Chinese cuisine represents one of the richest and most diverse culinary heritages in the world. It originated in different regions of China and has now gained global popularity. To the Chinese, food family and friends are inseparable. At Yi Yuan Ting Fine Dining Restaurant in Butu Bersurat you can relax and enjoy exquisite meals prepared by Master Chef Sun in an oriental atmosphere that is simple and serene.
Embracing an oriental aesthetic, this restaurant relies on creating a cosy, inviting atmosphere with beautiful Chinese artwork, lanterns and ornaments. But what adds a distinctive personality to the space are the poems on the walls which have been written in Chinese, but have also been translated into Malay and English. Written by one of the owners, these poems reflect positive thoughts about the essence of love and life. This tranquil setting with its reminders of the importance of core values, like respect and honesty, is the perfect place to disconnect from busy schedules and to reconnect with what is important in life.
Impeccable service and excellent cuisine are what is to be expected at Yi Yuan Ting. Both traditional favourites and innovative Chinese dishes will be prepared by MasterChef Sun and his students. Chef Sun who was an apprentice to renowned Chef Martin Yan brings over 27 years of experience to this restaurant and prides himself on the prefect preparation and presentation of every dish. He’s also won many international awards and medals for his well-known dishes. Some of his popular dishes at Yi Yuan Ting Fine Dining Restaurant include Thai Style Fish Head Curry, Binchotan Charcoal Beancurd with the Chef’s signature Butter Custard Sauce and Cheese Stuffed Squid Balls to name a few. For CNY 2016 many customers have ordered Chef Sun’s Special Yeesang and his Braised Eight Treasure in Hotpot. And the great news for Bruneians is that Chef Sun will now be permanently based in Brunei at Yi Yuan Ting Fine Dining Restaurant so we can look forward to trying his new dishes which will no doubt continue to push the culinary boundaries and to provide a fine dining experience that is truly exceptional.
Here is a Q & A with Chef Sun.
How long have you been cooking professionally?
Since 1988, I started at the Shangri-La Hotel in Sabah.
What was your big break?
I have to say it’s not having anyone complain in 28 years, or perhaps it’s boiling hot water…. Haha…Just kidding, it’s my golden prawns, dubbed – Dragon’s Shadow on Golden Sand. I was awarded Champion in the 2nd Malaysian Golden Chef Competition where my dish was chosen over 1996 others.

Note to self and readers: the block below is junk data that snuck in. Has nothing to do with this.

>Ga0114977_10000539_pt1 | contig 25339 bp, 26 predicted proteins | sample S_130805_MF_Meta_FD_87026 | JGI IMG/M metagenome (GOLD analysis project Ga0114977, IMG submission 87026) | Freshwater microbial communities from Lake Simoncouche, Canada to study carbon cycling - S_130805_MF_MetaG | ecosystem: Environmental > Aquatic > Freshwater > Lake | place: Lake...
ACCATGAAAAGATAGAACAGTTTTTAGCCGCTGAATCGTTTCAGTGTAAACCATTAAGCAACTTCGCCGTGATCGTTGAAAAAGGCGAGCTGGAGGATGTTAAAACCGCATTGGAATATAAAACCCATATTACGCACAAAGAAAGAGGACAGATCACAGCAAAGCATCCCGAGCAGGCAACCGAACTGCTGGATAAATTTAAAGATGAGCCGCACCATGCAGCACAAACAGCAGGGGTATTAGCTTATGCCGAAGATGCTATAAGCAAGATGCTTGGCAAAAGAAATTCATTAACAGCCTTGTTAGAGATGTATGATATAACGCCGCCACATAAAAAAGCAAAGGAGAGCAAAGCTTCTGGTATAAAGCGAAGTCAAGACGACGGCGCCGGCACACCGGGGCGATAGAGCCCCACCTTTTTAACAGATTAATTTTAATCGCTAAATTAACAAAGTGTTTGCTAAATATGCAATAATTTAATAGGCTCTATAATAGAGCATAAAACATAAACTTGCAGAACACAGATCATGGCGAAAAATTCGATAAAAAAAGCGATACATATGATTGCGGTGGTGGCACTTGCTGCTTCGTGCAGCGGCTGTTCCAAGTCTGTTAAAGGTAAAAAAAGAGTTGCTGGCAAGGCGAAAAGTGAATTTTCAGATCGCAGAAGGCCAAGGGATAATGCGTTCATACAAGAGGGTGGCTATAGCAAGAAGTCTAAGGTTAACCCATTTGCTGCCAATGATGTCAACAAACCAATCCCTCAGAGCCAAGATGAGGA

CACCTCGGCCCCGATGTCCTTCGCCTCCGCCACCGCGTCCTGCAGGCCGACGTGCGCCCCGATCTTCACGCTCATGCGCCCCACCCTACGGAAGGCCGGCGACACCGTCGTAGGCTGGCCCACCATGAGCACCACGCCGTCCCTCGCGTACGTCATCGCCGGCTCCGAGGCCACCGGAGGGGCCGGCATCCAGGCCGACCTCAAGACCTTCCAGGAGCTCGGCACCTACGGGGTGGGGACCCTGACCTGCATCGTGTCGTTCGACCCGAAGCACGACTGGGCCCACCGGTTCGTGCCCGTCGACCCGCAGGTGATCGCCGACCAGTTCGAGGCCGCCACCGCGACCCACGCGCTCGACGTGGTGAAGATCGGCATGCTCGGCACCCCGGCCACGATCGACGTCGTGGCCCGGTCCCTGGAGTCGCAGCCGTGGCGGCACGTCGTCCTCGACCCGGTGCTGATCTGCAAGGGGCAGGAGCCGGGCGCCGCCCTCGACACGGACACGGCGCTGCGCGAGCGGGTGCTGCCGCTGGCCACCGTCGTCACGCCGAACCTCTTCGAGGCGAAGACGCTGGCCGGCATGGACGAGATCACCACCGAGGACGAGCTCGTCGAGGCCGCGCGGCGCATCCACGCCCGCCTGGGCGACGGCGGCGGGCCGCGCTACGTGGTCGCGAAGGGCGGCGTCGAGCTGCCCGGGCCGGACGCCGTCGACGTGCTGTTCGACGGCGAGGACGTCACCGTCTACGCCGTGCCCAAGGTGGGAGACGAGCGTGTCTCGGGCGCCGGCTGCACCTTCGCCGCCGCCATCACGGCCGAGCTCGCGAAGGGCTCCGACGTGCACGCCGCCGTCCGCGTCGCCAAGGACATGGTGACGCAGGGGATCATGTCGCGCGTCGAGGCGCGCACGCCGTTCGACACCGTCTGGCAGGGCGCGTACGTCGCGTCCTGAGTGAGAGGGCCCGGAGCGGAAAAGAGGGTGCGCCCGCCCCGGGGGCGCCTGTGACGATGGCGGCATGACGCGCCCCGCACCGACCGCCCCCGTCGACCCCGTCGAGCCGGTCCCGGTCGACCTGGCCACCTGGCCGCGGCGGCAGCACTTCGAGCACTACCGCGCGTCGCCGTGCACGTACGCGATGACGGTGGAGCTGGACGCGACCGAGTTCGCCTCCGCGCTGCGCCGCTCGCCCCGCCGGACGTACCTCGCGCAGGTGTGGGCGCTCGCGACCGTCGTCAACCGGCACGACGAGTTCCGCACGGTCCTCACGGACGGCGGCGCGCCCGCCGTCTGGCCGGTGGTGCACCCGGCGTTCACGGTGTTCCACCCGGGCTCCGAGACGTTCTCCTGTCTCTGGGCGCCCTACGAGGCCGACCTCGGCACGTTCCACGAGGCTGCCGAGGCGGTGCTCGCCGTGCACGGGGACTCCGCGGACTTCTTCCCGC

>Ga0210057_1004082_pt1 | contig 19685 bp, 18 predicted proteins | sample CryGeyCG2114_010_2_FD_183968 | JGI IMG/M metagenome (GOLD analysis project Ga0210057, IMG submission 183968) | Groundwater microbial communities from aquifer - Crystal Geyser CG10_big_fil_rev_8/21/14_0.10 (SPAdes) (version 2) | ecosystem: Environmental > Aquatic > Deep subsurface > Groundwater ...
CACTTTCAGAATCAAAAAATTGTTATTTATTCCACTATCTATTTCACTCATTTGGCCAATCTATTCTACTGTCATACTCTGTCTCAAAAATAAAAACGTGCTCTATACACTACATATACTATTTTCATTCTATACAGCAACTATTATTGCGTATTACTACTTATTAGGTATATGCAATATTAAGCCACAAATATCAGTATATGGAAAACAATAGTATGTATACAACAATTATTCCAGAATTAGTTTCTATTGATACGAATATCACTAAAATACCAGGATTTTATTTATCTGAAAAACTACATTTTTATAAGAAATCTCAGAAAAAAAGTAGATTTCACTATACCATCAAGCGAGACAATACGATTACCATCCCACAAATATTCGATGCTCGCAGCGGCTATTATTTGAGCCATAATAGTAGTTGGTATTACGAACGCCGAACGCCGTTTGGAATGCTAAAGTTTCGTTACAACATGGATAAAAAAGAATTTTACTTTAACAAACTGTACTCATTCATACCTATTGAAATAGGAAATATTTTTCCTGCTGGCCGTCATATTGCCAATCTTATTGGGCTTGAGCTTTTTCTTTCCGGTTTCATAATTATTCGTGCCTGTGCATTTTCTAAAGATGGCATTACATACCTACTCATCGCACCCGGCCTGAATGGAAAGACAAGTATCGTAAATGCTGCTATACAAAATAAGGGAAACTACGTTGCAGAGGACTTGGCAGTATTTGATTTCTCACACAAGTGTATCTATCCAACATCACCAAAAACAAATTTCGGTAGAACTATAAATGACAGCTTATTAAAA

How would you describe your style of cooking?
I have to say that I don’t have a specific style – I just use my heart to make every dish that I can. However, I like to experiment with different ingredients from around the world.
Do you have a “signature dish” or favourite dish you enjoy cooking?
As a professional chef, I don’t have any particular preference for a dish or cuisine.
How has your food/menu evolved over the years, and which chefs have had the most influence on you?
Like any professional, constantly evolving one’s craft is necessary. As long as one has a great passion and a strong sense of one’s raison être for one’s profession, one should constantly search for ways to excel. As for which chefs have influenced me the most, it is in fact a group of chefs. When I started working in Penang, I got to know a group of chefs who worked in a hotel. It was then I found out that there were competitions in which chefs could compete in and that was when I first started to compete professionally. I could see their passion for cooking in their eyes. Every one of them could speak English fluently, which was rather rare; estimate costings and manage a team -and this is what inspired me. And it was because of them that I changed my attitude towards cooking. Consequently, Chef Martin Yan gave me a lot of guidance when we filmed a TV program about cooking together. While Master Chef Michael Au became my mentor.
In recent years, I have begun to integrate cultural elements into my dishes and cuisine. I started to study the depths of Chinese cuisine as well as the cuisines from different cultures with the hope of presenting my cooking with a cultural backdrop.
What is your greatest achievement to date?
I dare not say that they are any great achievements, I only strive to excel in my profession. In recent years, I have been creating original dishes that are inspired by Chinese, Western as well as Japanese cuisines while integrating a poetic flare to their presentation.
What trends are you seeing in Asian cooking today, and which are you most excited by?
The best of Asian cooking is Thai cuisine, you can find this anywhere in the world, followed by Indonesian cooking. I think that for a particular cuisine to flourish, it is not only the responsibility of the chef. Instead, the government also bears great responsibilities in developing and promulgating it because a nation’s cuisine embodies its spirit and culture.
What future challenges and developments do you foresee in the restaurant business in Brunei?
The restaurant business in Brunei is indeed challenging – suitable players and ingredients to make the dishes are very difficult to come by. To expand the Bruneian food and beverage industry, the government must first boost the tourism industry and put this industry in the international arena.